The Everett Herald editors this morning suggested that there are lessons to be learned from the local school district’s twice-failed bond measure. They wrote:

The use of portables (modular buildings, not “trailers”) are a smart option to building new because school districts experience population ebbs and flows.

Coincidentally, InvestigateWest, composed of former Seattle Post-Intelligencer journalists, provided this special report on the use of portable classrooms.

“The biggest thing with classrooms is really the budget of the school districts,” [a portable-manufacturing company’s engineer] said. “When the budget only allows the cheapest materials and the cheapest products, that’s really what it comes down to.”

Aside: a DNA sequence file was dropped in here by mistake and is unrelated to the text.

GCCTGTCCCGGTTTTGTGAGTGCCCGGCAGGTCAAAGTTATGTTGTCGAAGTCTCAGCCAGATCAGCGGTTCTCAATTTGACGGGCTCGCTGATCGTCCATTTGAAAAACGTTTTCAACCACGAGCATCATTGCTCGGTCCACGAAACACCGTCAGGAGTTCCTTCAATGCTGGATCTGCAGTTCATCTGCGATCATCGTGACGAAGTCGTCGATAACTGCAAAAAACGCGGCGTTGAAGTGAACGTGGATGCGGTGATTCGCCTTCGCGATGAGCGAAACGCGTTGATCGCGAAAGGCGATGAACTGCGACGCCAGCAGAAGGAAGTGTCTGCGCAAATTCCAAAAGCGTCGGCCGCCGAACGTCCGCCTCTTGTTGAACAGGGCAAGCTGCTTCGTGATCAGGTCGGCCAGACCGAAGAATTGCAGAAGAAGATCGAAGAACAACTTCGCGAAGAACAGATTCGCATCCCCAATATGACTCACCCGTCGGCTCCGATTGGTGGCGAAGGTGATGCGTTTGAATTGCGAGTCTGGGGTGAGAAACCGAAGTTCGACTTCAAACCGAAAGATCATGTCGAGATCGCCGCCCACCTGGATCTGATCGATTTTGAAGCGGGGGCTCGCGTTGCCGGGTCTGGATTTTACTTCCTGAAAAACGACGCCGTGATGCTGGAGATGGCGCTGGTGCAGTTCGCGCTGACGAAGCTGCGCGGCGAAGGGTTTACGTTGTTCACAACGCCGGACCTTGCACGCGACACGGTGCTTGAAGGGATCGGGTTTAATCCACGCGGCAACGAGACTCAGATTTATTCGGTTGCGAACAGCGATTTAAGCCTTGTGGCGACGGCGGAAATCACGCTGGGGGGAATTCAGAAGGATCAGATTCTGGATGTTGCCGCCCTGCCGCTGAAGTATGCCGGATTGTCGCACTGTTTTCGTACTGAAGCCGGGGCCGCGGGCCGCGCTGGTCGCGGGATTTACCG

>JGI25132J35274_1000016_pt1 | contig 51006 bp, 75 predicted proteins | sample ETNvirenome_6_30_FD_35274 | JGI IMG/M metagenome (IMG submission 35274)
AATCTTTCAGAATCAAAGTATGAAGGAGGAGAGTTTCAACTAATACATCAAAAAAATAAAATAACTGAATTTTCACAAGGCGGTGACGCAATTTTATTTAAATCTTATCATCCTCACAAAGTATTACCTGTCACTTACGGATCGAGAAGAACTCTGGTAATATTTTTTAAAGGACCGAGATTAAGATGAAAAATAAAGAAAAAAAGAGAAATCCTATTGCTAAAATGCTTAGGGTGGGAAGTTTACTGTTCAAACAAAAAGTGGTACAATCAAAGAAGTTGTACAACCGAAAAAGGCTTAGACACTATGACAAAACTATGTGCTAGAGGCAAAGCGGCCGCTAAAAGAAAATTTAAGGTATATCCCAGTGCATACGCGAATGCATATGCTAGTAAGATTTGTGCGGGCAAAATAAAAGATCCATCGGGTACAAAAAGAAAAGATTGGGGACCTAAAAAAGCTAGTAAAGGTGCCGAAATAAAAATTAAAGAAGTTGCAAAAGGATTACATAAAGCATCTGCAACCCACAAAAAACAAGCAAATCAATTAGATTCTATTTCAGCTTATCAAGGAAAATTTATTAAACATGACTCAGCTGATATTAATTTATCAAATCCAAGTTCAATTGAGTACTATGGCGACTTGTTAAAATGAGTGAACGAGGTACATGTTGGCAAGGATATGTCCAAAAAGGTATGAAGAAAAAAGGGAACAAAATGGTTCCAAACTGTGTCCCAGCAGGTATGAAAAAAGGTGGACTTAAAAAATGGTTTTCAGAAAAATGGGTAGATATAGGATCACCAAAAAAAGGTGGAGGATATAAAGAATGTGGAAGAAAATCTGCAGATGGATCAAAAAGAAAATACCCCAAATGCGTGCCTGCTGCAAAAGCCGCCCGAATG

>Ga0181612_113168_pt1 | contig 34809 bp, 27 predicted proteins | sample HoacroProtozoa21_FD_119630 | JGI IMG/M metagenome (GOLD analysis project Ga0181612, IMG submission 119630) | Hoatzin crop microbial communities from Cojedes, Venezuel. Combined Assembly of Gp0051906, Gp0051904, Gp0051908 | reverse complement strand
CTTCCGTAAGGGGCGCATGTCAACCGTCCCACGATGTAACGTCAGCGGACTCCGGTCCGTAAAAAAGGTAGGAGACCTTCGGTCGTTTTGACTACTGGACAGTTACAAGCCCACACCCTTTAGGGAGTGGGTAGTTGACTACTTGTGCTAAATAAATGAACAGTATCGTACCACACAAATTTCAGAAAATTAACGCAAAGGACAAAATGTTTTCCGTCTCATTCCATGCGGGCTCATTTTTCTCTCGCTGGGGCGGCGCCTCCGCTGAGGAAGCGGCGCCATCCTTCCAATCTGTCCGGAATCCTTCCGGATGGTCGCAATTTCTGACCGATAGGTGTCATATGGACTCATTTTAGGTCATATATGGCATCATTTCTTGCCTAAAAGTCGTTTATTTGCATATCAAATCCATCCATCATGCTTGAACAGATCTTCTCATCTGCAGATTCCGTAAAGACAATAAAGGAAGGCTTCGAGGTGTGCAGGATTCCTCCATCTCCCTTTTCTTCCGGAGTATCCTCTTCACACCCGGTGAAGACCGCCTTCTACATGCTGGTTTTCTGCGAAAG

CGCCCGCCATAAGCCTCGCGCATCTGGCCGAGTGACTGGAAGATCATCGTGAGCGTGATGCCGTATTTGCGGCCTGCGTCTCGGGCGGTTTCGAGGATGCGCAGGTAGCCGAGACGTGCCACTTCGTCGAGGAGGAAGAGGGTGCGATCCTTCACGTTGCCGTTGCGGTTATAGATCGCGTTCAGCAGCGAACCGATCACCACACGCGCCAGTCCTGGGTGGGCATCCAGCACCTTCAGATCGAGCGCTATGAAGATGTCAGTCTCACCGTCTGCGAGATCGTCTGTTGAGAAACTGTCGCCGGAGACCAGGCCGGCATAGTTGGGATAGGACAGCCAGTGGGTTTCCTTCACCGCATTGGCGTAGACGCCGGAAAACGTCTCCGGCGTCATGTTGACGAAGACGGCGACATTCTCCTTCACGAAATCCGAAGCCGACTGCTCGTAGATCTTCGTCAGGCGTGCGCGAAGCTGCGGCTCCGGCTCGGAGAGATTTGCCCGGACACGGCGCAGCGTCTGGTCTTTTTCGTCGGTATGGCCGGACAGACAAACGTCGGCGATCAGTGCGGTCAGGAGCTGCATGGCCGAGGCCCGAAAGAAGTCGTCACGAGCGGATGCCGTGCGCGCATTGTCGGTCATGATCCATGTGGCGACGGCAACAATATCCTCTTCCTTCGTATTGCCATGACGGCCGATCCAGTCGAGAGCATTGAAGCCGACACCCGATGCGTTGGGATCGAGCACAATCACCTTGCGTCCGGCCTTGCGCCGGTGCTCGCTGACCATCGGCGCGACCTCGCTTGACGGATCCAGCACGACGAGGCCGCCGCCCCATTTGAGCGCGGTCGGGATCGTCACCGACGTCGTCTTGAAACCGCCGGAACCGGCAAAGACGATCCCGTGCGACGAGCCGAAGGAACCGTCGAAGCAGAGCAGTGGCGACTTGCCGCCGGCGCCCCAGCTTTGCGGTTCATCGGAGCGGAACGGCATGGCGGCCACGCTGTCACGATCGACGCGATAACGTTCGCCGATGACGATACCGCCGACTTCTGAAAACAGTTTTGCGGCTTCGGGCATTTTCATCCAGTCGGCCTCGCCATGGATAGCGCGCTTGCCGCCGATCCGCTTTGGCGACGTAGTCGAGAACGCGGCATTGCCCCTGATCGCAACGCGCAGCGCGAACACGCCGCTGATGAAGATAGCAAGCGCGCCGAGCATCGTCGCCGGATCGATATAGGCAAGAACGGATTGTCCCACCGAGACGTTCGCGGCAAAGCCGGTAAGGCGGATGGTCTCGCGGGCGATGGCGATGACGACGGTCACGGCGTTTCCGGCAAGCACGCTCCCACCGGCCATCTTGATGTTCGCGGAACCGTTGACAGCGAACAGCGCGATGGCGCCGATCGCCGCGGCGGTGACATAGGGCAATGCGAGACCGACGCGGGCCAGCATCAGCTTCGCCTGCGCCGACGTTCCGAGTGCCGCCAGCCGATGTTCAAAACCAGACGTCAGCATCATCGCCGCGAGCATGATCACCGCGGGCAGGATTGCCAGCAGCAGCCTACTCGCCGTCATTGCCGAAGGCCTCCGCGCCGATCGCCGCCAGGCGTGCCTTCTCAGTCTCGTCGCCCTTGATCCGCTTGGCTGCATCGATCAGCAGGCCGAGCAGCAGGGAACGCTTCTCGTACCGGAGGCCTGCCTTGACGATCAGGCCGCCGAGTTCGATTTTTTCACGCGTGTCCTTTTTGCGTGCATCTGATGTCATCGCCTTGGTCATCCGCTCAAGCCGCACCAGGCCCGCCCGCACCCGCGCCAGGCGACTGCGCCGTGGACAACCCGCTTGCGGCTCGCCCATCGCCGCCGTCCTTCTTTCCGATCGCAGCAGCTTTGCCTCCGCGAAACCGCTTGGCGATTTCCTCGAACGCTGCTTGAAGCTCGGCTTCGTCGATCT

The state of Washington says the cheapest materials aren’t good enough for new schools. It requires new school buildings to meet a long list of environmental conditions to qualify for state construction funds under the Sustainable School Protocol.

“Merely complying with minimum codes during design and installation will not ensure good indoor air quality,” the state says in the protocol.

But those rules don’t apply to portable classrooms. For portables, Washington offers recommendations, not requirements.

Herald editors: Have you visited a school site recently? Take a look at all those portable classrooms. For the most part, they’re ugly and in a grave state of disrepair. Not very conducive to learning, I should add.